(TRIPS) does not specifically address business method patents.


There is no general prohibition on the patentability of business methods in Australia. Their patentability is determined by applying the tests used to determine the patentability of any type of invention.

In a recent decision, Grant v Commissioner of Patents [2006] FCAFC 120, [47], the Full Court of the Federal Court of Australia held that a business method will only be patentable if it has a physical aspect, being a concrete, tangible, physical, or observable effect or phenomenon. Accordingly, 'pure' business methods, being those that do not have a physical aspect, are not patentable in Australia.

However, it has been suggested that Grant v Commissioner of Patents was wrongly decided because the court failed to properly apply the existing law as set out in the decision of the High Court of Australia in National Research Development Corporation v Commissioner of Patents (1959) 102 CLR 252 and that the court should not have imposed a physical aspect requirement.


Pure business methods cannot be patented in Canada because of its pre-constitutional (in 1982) subordination to British Common Law. Article 1(2)(c) of the Patent Law of 1977 “It is hereby declared that the following (among other things) are not inventions for the purposes of this Act, that is to say, anything which consists of …. a scheme, rule or method for performing a mental act, playing a game or doing business, or a program for a computer.” For example, the Canadian counterpart application of the U.S. patent at issue in the State Street case has been abandoned.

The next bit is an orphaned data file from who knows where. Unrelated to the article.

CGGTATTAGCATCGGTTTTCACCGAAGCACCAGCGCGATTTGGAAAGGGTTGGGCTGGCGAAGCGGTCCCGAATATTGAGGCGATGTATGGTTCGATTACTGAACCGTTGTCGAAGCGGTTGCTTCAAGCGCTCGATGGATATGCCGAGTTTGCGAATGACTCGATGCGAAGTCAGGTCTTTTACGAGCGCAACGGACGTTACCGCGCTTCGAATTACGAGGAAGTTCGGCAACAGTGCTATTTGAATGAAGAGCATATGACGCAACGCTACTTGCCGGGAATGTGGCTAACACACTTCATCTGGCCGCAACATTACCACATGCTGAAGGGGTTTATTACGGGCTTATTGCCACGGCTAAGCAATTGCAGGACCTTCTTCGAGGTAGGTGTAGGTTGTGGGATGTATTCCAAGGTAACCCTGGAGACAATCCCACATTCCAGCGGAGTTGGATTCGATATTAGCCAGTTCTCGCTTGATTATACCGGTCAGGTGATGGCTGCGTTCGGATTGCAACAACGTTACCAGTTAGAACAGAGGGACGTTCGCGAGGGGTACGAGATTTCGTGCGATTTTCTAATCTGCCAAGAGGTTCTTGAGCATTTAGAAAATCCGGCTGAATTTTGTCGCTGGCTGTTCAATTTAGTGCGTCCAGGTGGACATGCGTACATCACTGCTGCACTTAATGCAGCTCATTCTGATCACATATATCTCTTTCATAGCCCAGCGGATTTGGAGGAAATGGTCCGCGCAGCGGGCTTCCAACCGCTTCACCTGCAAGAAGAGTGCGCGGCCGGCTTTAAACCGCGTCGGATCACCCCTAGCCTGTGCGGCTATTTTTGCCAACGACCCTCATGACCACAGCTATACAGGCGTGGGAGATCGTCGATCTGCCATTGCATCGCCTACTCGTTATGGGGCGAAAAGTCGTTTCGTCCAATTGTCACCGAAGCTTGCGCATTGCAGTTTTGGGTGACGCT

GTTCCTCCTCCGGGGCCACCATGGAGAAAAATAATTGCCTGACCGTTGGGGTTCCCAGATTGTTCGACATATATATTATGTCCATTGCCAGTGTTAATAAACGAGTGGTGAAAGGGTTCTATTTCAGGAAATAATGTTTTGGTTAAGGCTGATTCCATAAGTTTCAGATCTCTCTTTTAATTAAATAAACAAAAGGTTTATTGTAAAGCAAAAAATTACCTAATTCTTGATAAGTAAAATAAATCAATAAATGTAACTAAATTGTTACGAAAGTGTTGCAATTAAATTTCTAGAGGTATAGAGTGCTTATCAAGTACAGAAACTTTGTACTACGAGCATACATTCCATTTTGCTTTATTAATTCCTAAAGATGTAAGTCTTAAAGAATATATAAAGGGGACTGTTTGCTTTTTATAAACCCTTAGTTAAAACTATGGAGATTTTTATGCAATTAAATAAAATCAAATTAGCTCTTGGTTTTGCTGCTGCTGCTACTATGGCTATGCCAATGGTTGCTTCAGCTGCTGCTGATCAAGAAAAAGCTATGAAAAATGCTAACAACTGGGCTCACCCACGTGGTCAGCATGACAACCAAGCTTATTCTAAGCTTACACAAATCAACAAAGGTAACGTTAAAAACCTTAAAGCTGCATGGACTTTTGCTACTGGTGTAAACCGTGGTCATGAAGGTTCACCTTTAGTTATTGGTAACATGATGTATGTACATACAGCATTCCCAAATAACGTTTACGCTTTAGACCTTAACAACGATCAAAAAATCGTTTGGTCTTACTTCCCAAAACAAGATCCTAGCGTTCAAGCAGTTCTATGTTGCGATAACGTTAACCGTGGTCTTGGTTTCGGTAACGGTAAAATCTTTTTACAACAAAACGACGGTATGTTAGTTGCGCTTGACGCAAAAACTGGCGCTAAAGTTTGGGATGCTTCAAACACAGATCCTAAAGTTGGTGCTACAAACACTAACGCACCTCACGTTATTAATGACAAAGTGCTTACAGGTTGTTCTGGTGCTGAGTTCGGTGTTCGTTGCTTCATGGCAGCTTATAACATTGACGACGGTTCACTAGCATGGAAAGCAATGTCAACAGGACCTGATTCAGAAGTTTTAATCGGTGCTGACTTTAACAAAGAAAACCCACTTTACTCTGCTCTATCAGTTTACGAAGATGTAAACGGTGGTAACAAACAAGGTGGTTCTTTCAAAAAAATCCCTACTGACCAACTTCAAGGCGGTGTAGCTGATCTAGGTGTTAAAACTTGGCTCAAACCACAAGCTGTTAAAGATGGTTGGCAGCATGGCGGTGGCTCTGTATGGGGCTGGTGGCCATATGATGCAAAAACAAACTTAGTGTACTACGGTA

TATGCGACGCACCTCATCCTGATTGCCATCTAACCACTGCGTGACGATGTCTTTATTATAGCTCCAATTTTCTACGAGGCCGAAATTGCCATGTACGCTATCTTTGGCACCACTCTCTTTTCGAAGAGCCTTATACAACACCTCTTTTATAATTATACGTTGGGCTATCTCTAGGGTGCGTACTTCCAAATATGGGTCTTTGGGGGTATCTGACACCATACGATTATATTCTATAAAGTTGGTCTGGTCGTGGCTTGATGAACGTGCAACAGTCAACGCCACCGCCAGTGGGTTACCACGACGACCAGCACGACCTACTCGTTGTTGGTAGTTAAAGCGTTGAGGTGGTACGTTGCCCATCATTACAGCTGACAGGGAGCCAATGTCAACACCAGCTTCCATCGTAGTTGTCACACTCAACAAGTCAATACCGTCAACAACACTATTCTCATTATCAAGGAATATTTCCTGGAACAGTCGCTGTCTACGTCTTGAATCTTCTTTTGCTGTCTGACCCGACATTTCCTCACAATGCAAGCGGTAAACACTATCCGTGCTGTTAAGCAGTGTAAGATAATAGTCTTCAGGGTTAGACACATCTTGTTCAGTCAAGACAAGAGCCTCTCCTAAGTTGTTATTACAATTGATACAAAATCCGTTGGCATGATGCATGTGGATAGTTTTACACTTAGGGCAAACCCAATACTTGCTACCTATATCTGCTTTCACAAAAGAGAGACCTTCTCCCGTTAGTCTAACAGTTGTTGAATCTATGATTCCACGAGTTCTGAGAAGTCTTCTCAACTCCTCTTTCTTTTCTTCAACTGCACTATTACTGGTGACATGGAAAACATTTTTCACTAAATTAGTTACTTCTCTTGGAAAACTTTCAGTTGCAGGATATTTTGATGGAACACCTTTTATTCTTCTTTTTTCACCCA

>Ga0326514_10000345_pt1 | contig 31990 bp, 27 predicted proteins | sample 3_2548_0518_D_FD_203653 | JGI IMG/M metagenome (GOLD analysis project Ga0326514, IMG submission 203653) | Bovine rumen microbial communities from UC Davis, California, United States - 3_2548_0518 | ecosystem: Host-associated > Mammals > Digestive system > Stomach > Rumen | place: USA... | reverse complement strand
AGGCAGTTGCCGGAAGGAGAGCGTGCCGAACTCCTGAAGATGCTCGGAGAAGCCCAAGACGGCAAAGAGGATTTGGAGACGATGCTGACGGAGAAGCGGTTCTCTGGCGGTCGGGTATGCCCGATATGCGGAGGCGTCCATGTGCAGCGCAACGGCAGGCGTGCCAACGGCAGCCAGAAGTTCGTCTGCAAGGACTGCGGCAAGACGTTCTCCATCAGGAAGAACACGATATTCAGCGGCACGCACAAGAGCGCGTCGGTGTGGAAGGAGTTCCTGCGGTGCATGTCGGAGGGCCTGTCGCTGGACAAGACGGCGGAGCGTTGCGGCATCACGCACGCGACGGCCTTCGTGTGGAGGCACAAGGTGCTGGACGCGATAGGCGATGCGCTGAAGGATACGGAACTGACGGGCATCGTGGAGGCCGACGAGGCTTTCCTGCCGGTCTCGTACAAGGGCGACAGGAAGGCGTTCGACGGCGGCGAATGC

However, a business method patent may be patented in Canada if the patent is claimed in a manner which provides that an apparatus is involved. See Mark B Eisen, Arts and Crafts: The Patentability of Business Methods in Canada (2001), 17 C.I.P.R. 279. See also, Inc. v The Attorney General of Canada, 2010 FC 1011, October 14, 2010


According to Brazilian Patent Law 9279, "commercial, accounting, financial, educational, advertising, raffling, and inspection schemes, plans, principles or methods" are not considered to be inventions or Utility Models.

European Patent Convention

Under the European Patent Convention
European Patent Convention
The Convention on the Grant of European Patents of 5 October 1973, commonly known as the European Patent Convention , is a multilateral treaty instituting the European Patent Organisation and providing an autonomous legal system according to which European patents are granted...

, "Schemes, rules and methods for (...) doing business" are not regarded as being inventions and are not patentable
Within the context of a national or multilateral body of law, an invention is patentable if it meets the relevant legal conditions to be granted a patent...

, "to the extent that a European patent application or European patent relates to such subject-matter or activities as such".